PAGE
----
October 4, 2018

Finest Hour 181, Summer 2018

Page 47

Review by Mark Klobas

Richard Wilkinson, Lloyd George: Statesman or Scoundrel, I. B. Tauris, 2018, 304 pages, £25/$45. ISBN 978–1780763897

Mark Klobas is Professor of History at Scottsdale Community College.

When he memorialized David Lloyd George before the House of Commons in March 1945, Winston Churchill paid tribute to the profound and enduring legacy of his friend’s extensive political career. “Most people are unconscious of how much their lives have been shaped by the laws for which Lloyd George was responsible,” he declared, adding that “[t]he stamps we lick, the roads we travel, the system of progressive taxation, the principal remedies that have so far been used against unemployment—all these to a very great extent were part not only of the mission but of the actual achievement of Lloyd George; and I am sure that as time passes his name will not only live but shine on account of the great, laborious, constructive work he did for the social and domestic life of our country.”

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Richard Wilkinson echoes this praise in his biography, giving Lloyd George credit for numerous achievements during his years in office, including his roles in creating the welfare state as Chancellor of the Exchequer, leading Britain to victory during the First World War, and spearheading a series of postwar treaties that reshaped Europe and established a settlement of the Irish problem that had bedeviled his predecessors. Yet Wilkinson sets this against his subject’s many flaws, notably his womanizing, his sale of honors as prime minister, and his obtuseness to the danger posed by Adolf Hitler. As is revealed by his subtitle, this forms the theme of his book: the dual nature of Lloyd George as both a great national leader and a deplorable human being.

Of course, as anybody familiar with Lord Acton’s follow-on to his famous quote knows, great men are not necessarily good men. At times, though, Wilkinson’s criticisms exceed his evidence. Early in the book he brands Lloyd George as a “sexual predator,” yet never identifies examples of nonconsensual sexual encounters and even refers to his attractiveness to women at several points. His chapter on Lloyd George as wartime premier is entitled “The Passchendaele Butcher,” in which he condemns him for not having done more to stop what proved a disastrous offensive, though only after detailing both Lloyd George’s considerable efforts to do so and the opposition from the king, Douglas Haig, and the British high command that thwarted his efforts. And in all the paragraphs spent damning his subject’s “willful self-deception” about Nazi Germany, not once does Wilkinson acknowledge that by then Lloyd George was a marginal figure whose errors of judgment at that point had at most a miniscule impact on events.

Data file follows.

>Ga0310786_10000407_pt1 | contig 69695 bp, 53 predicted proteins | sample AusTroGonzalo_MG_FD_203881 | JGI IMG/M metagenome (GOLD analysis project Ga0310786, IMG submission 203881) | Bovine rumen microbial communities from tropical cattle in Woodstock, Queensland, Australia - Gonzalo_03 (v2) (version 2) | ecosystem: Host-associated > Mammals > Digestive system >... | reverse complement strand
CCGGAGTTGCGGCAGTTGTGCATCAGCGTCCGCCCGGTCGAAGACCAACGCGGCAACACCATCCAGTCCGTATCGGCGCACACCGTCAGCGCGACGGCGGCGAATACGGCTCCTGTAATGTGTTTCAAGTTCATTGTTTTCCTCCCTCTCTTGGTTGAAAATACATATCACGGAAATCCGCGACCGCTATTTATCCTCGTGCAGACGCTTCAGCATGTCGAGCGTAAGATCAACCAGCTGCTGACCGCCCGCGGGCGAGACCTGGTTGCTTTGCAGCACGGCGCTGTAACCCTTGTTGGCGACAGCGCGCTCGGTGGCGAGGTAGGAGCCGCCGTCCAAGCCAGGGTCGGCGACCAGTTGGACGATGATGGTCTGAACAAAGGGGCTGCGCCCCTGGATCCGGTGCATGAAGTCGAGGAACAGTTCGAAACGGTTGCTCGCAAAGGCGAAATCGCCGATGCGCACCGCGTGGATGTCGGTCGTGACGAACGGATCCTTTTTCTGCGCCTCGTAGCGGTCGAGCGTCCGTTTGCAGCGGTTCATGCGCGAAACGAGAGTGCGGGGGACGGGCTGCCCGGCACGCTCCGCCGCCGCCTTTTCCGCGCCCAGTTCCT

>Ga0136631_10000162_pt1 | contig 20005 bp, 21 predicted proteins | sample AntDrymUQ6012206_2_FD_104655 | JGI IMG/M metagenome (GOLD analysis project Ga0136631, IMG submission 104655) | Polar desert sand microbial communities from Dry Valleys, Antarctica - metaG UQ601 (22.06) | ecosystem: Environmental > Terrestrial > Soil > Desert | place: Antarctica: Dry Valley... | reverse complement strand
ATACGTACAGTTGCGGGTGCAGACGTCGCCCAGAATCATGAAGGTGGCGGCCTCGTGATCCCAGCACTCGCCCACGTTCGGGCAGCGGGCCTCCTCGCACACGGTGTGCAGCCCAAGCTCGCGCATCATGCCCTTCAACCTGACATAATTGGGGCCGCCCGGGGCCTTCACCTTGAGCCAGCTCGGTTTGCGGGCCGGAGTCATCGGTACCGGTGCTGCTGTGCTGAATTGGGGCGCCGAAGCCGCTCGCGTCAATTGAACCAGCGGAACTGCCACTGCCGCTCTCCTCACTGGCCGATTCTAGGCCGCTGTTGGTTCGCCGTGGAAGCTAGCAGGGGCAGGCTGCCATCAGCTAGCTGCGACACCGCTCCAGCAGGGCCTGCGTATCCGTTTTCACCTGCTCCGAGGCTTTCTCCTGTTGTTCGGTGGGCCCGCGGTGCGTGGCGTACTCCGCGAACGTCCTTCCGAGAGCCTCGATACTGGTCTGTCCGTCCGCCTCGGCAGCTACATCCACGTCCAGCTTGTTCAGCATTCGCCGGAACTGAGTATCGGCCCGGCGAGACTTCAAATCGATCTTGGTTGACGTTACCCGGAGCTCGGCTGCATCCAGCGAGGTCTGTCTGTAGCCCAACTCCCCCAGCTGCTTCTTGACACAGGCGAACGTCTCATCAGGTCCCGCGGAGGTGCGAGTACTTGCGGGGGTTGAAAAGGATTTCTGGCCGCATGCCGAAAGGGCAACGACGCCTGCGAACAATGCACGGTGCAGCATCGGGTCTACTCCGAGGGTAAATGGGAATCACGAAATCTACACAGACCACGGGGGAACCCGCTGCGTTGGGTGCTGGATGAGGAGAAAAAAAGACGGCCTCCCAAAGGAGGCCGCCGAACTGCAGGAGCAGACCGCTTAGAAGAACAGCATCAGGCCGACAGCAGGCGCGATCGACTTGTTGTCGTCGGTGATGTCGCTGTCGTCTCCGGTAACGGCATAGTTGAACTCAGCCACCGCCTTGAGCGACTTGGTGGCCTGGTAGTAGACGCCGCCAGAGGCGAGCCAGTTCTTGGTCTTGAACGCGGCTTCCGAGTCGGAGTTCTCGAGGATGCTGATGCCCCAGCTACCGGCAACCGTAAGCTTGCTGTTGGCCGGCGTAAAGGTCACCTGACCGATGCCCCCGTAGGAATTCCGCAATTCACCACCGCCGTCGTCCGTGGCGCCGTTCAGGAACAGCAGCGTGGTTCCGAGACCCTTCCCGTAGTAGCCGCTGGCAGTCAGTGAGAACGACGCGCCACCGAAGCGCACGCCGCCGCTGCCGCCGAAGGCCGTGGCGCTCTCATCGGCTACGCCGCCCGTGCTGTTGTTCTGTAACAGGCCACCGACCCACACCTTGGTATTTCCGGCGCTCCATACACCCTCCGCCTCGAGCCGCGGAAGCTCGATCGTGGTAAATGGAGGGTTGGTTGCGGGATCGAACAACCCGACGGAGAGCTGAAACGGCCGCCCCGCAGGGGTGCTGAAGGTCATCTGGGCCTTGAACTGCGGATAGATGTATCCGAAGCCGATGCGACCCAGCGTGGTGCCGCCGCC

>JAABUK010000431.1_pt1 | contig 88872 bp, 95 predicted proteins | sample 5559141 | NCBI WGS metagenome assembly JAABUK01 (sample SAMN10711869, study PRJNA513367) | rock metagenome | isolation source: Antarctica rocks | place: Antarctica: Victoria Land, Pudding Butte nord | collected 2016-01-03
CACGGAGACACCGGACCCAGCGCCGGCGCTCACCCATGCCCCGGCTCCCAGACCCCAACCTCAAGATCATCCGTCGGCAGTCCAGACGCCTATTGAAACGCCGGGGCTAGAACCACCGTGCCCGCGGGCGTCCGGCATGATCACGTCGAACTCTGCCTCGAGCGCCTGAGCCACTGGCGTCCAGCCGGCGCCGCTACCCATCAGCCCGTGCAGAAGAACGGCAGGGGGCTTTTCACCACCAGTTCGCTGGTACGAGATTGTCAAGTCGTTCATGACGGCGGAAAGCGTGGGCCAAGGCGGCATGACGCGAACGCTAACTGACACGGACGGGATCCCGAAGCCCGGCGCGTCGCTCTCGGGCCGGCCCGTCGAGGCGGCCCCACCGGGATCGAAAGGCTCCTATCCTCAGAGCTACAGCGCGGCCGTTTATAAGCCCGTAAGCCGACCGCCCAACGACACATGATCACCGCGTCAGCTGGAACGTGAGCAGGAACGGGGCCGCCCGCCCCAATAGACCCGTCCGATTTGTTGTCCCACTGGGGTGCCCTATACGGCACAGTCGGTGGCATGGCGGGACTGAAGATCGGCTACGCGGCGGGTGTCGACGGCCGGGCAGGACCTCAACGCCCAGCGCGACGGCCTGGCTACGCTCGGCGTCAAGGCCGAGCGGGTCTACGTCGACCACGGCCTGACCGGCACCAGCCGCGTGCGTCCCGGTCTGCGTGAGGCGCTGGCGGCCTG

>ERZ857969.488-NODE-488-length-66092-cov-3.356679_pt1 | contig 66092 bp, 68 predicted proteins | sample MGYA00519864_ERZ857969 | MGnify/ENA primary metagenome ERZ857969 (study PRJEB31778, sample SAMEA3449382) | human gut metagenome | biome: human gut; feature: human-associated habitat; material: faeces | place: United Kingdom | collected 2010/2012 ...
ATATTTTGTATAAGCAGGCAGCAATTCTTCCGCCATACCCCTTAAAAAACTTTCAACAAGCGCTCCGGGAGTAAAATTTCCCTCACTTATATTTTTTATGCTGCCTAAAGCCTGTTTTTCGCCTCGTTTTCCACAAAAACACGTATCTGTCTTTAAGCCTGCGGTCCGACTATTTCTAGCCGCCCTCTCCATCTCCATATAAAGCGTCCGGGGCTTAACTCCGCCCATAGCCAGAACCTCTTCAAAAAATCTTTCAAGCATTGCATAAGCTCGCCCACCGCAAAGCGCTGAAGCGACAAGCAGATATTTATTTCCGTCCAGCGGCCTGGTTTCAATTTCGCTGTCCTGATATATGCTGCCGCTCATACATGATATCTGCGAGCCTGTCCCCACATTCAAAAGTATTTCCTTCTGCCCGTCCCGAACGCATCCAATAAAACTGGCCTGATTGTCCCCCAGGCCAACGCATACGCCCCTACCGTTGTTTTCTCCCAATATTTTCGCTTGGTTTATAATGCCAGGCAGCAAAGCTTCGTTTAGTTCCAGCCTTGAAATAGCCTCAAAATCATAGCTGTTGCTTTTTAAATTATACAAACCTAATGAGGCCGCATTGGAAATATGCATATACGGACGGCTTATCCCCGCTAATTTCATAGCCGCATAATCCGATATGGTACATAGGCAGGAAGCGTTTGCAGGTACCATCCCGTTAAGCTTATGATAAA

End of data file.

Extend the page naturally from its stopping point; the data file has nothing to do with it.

Perhaps Wilkinson could have addressed these issues in a longer work, but then that would have undermined what he has achieved with this book. Much as with Churchill, Lloyd’s George’s life is one that often defies concision, with previous authors sometimes requiring multiple volumes to chronicle the span of his long life and many achievements. Wilkinson manages the task in less than three hundred pages, thanks to a brisk text that never loses its focus. Inevitably the trade-off is reflected in the absence of any extended coverage of the broader context in which Lloyd George’s life was set. Nowhere is this more evident than in Wilson’s coverage of Churchill, who is barely even a supporting character here. This deprives Wilkinson of the ability to relate Churchill’s relationship with Lloyd George (which was one of his most enduring politically speaking) in any sort of detail or with any nuance.

Less forgivable, however, is Wilkinson’s reliance on discredited stereotypes about the era, particularly with regard to the First World War. Once again Haig is reduced to little more than the lead donkey on the Western Front, while John Jellicoe is dismissed as a poor leader lacking in intelligence. This is a consequence of Wilkinson’s source material. He relied mainly on studies of Lloyd George, especially the Welsh Wizard’s notoriously self-justifying War Memoirs. Incorporating a broader range of the recent historical literature on his subject into his understanding, even if not into the text itself, would have resulted in a much stronger book. Wilkinson, however, could not resist the seductive nature of his subject. Even decades after his death, Lloyd George continues to charm his opponents into friends.

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